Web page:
WXXI AM News

Gay pride

LGBTQ activist Edie Windsor was in the process of writing her memoir, "A Wild and Precious Life," when she died at the age of 88. Windsor's landmark 2013 Supreme Court case -- which took on the Defense of Marriage Act of 1996 -- expanded the definition of "spouse" to include some-sex partners, and made them eligible for federal benefits previously limited to heterosexuals. In her book, Windsor shares her journey from hiding her sexual identity to becoming an outspoken LGBTQ activist.

Her widow, Judith Kasen-Windsor is in Rochester to discuss Windsor's book and her impact on history. She joins us in studio, along with local activists. In studio:

  • Judith Kasen-Windsor, LGBTQ activist and Edie Windsor's surviving spouse
  • Assemblymember Harry Bronson (D), District 138
  • Evelyn Bailey, executive producer of the Shoulders to Stand On Documentary 

New research from Pew Research Center shows that American support for same sex marriage has almost perfectly flipped in the last 15 years. In 2004, 60 percent of Americans polled said they opposed same-sex marriage, while 31 percent said they supported it. In 2019, 31 percent of Americans polled say they oppose same-sex marriage, while 61 percent say they support it.

For the LGBTQ community in Gen Z, life is very different than it was for their parents and grandparents. We talk with an older lesbian couple about their lifelong journey towards accepting themselves and feeling accepted by others. In studio:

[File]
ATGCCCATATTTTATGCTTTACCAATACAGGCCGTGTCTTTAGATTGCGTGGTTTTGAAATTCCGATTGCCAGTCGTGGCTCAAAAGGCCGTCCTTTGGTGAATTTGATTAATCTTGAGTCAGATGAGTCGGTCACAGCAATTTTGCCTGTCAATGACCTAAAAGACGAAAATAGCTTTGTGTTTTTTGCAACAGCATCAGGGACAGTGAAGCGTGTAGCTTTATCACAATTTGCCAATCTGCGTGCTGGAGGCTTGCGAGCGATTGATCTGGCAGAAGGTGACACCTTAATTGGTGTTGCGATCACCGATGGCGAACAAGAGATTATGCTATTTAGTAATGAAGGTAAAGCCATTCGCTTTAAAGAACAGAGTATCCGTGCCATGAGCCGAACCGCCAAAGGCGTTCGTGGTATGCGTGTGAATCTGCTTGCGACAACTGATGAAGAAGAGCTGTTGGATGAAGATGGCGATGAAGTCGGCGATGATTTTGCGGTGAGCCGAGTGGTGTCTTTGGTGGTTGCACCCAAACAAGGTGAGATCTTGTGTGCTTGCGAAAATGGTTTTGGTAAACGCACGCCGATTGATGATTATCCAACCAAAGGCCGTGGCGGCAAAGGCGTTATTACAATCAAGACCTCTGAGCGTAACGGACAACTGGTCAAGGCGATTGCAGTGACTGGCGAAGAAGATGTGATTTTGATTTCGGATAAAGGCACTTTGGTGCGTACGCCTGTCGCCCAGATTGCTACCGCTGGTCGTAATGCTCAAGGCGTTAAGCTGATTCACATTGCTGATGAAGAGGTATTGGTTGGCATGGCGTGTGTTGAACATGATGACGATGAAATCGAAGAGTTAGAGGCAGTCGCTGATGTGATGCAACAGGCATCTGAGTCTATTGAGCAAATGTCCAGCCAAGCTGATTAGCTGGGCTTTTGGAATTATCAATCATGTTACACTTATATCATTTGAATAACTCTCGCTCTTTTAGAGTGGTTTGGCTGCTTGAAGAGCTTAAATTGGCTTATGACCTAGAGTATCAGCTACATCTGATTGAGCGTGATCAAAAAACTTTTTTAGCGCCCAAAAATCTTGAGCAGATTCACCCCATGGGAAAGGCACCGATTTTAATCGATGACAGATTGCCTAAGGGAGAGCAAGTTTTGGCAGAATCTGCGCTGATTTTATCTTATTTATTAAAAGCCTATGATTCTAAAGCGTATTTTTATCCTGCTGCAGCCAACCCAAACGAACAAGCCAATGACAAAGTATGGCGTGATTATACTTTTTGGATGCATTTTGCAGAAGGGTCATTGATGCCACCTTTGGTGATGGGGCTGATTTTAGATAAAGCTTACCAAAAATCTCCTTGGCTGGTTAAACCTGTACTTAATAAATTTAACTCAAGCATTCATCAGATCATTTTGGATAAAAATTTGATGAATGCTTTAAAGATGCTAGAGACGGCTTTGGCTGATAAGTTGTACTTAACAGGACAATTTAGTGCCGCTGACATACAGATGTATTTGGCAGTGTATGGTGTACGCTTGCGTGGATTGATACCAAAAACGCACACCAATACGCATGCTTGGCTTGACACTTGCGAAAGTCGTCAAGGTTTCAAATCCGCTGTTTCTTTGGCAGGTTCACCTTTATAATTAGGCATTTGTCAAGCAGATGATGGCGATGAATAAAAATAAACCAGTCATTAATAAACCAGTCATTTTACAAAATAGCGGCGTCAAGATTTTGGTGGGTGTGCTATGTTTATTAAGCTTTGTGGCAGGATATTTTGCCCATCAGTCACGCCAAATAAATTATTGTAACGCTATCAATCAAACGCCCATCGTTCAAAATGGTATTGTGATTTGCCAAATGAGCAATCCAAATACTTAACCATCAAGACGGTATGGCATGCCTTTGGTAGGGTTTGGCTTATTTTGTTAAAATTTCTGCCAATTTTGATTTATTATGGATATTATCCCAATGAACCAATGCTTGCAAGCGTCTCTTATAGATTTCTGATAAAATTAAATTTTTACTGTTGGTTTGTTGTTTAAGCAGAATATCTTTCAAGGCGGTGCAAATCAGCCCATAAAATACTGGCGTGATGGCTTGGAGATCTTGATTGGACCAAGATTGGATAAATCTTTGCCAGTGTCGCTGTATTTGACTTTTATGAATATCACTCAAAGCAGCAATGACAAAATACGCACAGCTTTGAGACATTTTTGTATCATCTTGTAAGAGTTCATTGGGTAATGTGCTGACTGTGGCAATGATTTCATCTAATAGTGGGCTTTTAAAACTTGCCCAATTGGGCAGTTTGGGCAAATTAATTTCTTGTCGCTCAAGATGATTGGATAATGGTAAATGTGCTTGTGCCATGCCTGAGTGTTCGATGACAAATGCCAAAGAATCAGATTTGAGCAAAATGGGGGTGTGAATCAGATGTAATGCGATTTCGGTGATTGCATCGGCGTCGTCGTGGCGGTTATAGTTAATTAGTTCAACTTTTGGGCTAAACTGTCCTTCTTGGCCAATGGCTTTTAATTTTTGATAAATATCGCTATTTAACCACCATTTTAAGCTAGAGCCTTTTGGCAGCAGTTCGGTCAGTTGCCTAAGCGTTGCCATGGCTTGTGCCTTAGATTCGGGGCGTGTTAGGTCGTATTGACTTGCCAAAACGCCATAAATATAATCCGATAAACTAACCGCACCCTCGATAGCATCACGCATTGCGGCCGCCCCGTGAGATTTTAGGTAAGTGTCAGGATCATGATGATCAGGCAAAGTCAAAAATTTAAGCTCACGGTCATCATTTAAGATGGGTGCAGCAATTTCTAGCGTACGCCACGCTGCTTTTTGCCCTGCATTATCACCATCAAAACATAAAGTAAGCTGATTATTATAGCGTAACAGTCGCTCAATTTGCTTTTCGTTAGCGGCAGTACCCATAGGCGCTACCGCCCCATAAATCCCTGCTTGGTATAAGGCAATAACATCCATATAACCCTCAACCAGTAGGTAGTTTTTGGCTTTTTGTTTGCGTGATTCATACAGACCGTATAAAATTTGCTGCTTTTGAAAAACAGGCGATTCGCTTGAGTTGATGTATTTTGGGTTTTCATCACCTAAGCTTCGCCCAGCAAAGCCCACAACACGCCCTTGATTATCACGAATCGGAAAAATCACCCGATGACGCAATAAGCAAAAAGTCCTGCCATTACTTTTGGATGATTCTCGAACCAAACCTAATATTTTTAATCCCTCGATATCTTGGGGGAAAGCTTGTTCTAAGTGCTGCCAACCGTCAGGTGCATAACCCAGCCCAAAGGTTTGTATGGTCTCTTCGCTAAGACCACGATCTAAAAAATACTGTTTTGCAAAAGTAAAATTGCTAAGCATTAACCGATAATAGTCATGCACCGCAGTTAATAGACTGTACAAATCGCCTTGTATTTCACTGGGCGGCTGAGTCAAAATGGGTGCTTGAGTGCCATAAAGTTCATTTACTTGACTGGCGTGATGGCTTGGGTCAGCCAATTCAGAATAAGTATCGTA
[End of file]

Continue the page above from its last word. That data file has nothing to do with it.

• Barb Adams and Roz Pullara

April Franklin / WXXI News

It has been 50 years since the Stonewall uprising in New York City, and over the weekend, the Rochester LGBTQ community and its supporters participated in the annual ROC Pride parade held Saturday on Park Avenue, while also honoring Rochester’s own gay rights history.

The Stonewall Inn was a gay bar in Greenwich Village where a police raid sparked a rebellion that fueled the modern LGBTQ rights movement.

We sit down with people of color in the local LGBTQ community to discuss identity, how they find belonging, and how they recruit allies. Our guests share their personal stories, the challenges they face – including healthcare disparities – and their ideas for how to create a more inclusive society.

In studio:

We're joined by members of the Landmark Society and the Out Alliance to talk about historic places in our community that have played a pivotal role in the LGBTQ movement. Those organizations are leading a new walking tour that is part of the Landmark Society's LGBTQ Landmark Initiative

We discuss the initiative and Rochester's contributions to the LGBTQ movement. In studio:

  • Larry Francer, associate director of preservation for the Landmark Society of Western NY
  • Wayne Goodman, executive director of the Landmark Society of Western NY
  • Carol Ebersole-Weiss, member of the national board of governors for the Human Rights Campaign, and western new coordinator of the Human Rights Campaign of Greater New York
  • Evelyn Bailey, historian for the Out Alliance